I have some pretty big Q2 deadlines scattered between now and the end of the month, not to mention tasks for my wedding at the beginning of July. So, while I'll try to do a post every day or two until my Bachelor Party Series is done, please bear with me if I miss a posting date.
Click here to read my entire Bachelor Party Series.)
As adolescents growing up in Silicon Valley, journeying to San Francisco was a rite of passage for my friends and I. Although it wasn't far away, the pilgrimage up Highway 101 held an alluring excitement for our teenage selves. We saw the whole thing as a grand adventure. Pile too many people together in a car, often my beat up 1983 Nissan Sentra Datsun, make the trek northward, poke around the tchotchke and weapon shops in Chinatown, gorge on sundaes at Ghirardelli Square, get lunch and snacks in Japantown, and arrive back in suburbia before nightfall with our parents none the wiser.
(Rallying the troops.)
One of our regular stops in Japantown was Sapporo-ya, which purportedly specialized in Sapporo-style ramen. To our untrained palates, each steaming bowl of noodles and broth was an exotic gastronomic experience epitomizing the new frontiers we'd explored with our trailblazing spirits. Every slurp tasted of freedom. Even now, over a decade later, I get a thrill just walking through the doors.
(Ninjafuzz, Mr. Big, and The Oni)
Therefore, when Waldensian told me to pick a place in Japantown as the starting point for our San Francisco restaurant crawl, it wasn't hard for me to decide on Sapporo-ya. Here I was, back in our old stomping grounds with my high school and college pals. Just sitting in the ramen shop with them was enough to suffuse me with the same nervous anticipation I'd felt as a young lad who knew his parents would whip him within an inch of his life if they found out he'd driven to the city. I wasn't there for Sapporo-ya's ramen, I was there for the unique flavor of rebellious youth, an emotion I'd forgotten and would need if I was to make it through whatever bachelor party ordeals my friends had planned.
Sapporo-ya's claim to fame is its fresh, handmade, Japanese take on Chinese-style pulled noodles. As many ramen shops do, they advertise the authenticity of their product with a display in the front window. I've never really tasted a difference between their noodles and store bought, non-instant ramen. I've also never seen the machine in use. Some posters on Yelp have even suggested that the machine is just a display to fool tourists. While that may be the case, I've always given Sapporo-ya the benefit of the doubt. The machine really does look like it's put to regular use. There's even flour in the cracks between the floor and walls.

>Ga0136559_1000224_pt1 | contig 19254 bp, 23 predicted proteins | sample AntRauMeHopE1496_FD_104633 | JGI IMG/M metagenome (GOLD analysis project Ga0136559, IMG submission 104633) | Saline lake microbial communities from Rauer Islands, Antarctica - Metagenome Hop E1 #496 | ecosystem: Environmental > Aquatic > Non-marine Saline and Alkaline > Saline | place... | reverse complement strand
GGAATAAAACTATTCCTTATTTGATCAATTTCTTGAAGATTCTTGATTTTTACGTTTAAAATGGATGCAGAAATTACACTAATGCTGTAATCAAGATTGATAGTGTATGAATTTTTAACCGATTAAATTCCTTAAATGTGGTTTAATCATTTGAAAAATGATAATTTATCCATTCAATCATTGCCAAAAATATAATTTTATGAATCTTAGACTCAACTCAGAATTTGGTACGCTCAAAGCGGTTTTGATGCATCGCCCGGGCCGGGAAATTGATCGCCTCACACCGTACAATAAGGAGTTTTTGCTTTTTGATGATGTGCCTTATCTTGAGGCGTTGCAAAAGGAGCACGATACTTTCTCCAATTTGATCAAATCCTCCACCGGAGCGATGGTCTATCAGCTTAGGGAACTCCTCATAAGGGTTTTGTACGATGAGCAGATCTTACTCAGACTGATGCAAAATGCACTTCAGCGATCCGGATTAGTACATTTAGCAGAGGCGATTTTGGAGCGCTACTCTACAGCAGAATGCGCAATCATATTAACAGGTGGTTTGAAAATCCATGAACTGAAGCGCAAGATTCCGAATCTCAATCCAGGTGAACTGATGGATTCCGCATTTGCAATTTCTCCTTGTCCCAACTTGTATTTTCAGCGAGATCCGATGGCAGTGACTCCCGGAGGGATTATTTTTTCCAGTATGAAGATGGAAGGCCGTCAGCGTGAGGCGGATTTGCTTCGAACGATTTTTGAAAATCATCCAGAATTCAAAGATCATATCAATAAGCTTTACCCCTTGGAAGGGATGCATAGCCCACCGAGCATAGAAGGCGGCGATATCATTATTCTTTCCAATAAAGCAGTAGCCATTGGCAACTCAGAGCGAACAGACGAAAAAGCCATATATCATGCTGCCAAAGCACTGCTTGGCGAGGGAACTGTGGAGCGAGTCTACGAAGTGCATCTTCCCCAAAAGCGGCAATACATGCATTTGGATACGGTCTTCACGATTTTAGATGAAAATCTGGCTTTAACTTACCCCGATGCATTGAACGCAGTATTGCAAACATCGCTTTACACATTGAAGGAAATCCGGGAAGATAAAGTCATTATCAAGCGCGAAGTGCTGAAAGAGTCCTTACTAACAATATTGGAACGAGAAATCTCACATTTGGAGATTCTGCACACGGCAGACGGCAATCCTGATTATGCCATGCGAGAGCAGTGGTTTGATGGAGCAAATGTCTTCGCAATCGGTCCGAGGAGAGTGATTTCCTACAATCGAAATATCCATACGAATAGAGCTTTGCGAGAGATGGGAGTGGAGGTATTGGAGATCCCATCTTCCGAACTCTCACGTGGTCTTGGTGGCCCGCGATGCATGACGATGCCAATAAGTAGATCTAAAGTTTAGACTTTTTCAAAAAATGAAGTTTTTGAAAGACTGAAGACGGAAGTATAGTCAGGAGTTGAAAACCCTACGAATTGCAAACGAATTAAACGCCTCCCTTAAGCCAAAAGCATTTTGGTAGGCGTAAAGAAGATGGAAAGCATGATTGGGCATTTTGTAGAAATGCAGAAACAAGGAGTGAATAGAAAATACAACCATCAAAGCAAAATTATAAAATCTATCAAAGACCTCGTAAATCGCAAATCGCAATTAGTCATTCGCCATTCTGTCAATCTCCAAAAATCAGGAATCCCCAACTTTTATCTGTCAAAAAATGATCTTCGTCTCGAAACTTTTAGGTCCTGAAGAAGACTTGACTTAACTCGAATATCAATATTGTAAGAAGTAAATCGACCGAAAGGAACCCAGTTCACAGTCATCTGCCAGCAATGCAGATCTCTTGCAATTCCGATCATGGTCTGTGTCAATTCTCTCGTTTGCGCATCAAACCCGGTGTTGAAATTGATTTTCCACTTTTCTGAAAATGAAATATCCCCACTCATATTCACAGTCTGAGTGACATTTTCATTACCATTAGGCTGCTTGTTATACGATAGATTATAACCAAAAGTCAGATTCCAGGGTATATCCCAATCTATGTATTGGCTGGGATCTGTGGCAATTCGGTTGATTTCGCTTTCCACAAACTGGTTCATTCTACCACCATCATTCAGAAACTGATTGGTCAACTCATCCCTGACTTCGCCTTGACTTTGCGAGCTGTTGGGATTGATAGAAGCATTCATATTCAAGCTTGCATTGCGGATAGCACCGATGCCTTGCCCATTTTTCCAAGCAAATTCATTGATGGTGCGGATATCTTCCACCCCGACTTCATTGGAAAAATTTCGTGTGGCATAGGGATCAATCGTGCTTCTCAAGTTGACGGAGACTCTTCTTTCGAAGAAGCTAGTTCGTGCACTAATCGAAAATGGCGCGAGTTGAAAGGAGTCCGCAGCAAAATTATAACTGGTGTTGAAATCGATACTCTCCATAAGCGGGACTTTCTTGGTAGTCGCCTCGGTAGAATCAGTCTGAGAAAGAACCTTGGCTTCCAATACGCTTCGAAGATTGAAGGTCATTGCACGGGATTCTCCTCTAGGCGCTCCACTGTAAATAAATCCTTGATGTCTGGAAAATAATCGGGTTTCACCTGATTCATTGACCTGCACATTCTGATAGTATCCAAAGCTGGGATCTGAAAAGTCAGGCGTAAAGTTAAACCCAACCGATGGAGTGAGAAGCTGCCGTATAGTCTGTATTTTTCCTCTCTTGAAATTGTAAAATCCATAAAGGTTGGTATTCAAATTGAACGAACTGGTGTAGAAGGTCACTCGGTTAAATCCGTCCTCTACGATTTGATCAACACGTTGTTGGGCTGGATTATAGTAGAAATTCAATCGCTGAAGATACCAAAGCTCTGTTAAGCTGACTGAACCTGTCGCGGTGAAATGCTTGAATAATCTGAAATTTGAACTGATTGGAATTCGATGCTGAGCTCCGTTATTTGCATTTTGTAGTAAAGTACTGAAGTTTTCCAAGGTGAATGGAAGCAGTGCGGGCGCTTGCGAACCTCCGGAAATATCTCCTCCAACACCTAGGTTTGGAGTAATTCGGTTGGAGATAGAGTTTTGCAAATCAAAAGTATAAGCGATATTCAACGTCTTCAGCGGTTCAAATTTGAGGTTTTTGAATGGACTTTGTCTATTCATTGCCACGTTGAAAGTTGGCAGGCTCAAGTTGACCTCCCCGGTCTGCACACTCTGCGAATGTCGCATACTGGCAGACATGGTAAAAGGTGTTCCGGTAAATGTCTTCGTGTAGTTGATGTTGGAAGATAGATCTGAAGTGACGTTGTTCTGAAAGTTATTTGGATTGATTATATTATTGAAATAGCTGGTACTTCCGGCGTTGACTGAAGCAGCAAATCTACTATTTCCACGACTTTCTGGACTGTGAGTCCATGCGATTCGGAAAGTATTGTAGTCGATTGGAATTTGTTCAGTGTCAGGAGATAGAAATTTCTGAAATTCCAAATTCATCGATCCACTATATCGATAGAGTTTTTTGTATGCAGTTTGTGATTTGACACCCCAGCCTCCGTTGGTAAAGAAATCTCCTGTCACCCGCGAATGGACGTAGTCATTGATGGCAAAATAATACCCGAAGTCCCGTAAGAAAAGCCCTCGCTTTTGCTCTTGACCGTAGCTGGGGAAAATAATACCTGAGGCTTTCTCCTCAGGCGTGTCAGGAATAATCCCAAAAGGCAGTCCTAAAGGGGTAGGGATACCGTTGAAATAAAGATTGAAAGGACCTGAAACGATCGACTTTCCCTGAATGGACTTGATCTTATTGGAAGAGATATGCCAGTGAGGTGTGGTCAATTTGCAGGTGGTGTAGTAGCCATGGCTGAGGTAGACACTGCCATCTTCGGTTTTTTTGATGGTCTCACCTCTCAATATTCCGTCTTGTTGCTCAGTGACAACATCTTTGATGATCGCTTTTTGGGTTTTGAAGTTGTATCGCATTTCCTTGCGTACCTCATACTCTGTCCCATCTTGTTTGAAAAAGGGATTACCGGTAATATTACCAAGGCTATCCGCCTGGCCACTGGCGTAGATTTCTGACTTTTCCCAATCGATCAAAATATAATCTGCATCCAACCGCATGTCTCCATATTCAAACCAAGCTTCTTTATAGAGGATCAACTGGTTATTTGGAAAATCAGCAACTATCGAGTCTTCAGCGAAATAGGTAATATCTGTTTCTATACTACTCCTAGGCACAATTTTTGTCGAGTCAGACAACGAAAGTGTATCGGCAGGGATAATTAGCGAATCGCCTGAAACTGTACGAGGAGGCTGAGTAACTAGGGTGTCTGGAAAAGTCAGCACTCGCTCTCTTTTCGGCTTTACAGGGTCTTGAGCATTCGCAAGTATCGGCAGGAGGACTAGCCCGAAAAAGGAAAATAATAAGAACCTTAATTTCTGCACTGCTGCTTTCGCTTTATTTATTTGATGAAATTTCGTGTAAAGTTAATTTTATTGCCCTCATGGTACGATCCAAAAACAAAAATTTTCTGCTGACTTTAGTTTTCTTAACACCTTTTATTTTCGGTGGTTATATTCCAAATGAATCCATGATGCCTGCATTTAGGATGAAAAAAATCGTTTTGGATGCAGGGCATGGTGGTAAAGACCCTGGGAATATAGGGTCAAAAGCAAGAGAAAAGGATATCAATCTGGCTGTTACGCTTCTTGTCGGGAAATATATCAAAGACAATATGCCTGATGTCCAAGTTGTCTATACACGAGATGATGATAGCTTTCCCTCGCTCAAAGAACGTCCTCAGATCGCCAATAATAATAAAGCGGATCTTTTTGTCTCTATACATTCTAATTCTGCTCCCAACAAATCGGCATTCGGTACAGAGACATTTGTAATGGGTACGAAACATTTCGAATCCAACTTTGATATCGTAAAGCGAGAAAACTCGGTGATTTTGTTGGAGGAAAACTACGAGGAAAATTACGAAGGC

(A busy restaurant needs fast cooks.)
Service is fast and efficient, but definitely not friendly. I've been here lots of times, and there's always something about the wait staff that leaves me feeling cold. If you're not Japanese, even if you speak the language, you should look elsewhere for that highly vaunted Japanese sense of courtesy. They're not rude, but there's a definite brusqueness about them.
The ramen at Sapporo-ya is served in a clear Shoyu (Soy Sauce) and meat broth. The addition of different toppings and ingredients, such as kimchi or miso paste, provides a number of different flavor combinations to choose from. The soup usually benefits from both additional toppings and a little extra chili oil for kick. Plain, the broth is gentle with a mild sweetness, but lacking the strength to adequately season the noodles.
(Natto Ramen, my personal preference.)
In any bowl of ramen, the noodles should be the star attraction. Sapporo-ya's noodles are thick and plentiful, but too soft. They lack the slight chew and resiliency that make this ubiquitous Japanese dish so satisfying. While ramen with softer noodles is an authentic preparation, it leaves me longing for something I can really sink my teeth into.
(Chicken Katsu Curry. The rice was hard, the katsu breading was thin and soggy, and the curry was bland.)
For diners who don't want ramen, Sapporo-ya offers several alternative dishes, including Japanese curry, Okonomiyaki (Savory Pancake), and Yakisoba (Stir-fried Buckwheat Noodles). However, be forewarned. Ordering non-ramen dishes at a ramen shop is like ordering steak in a seafood restaurant. If you're lucky, the food will be decent at best. Suffice to say, few people tend to be that lucky.
Sapporo-ya - We really only went for the memories. If you're in Japantown for a visit, it's not a bad place to catch a quick bite, although expect tourist prices. Sadly, the quality fairly indicative of the ramen restaurants available up in NorCal.
Bill (Items pictured.)
Miso Ramen - 9.20
Natto Ramen - 12.00
Chicken Katsu Curry ~ 9.00
1581 Webster St., # 202
San Francisco, CA 94115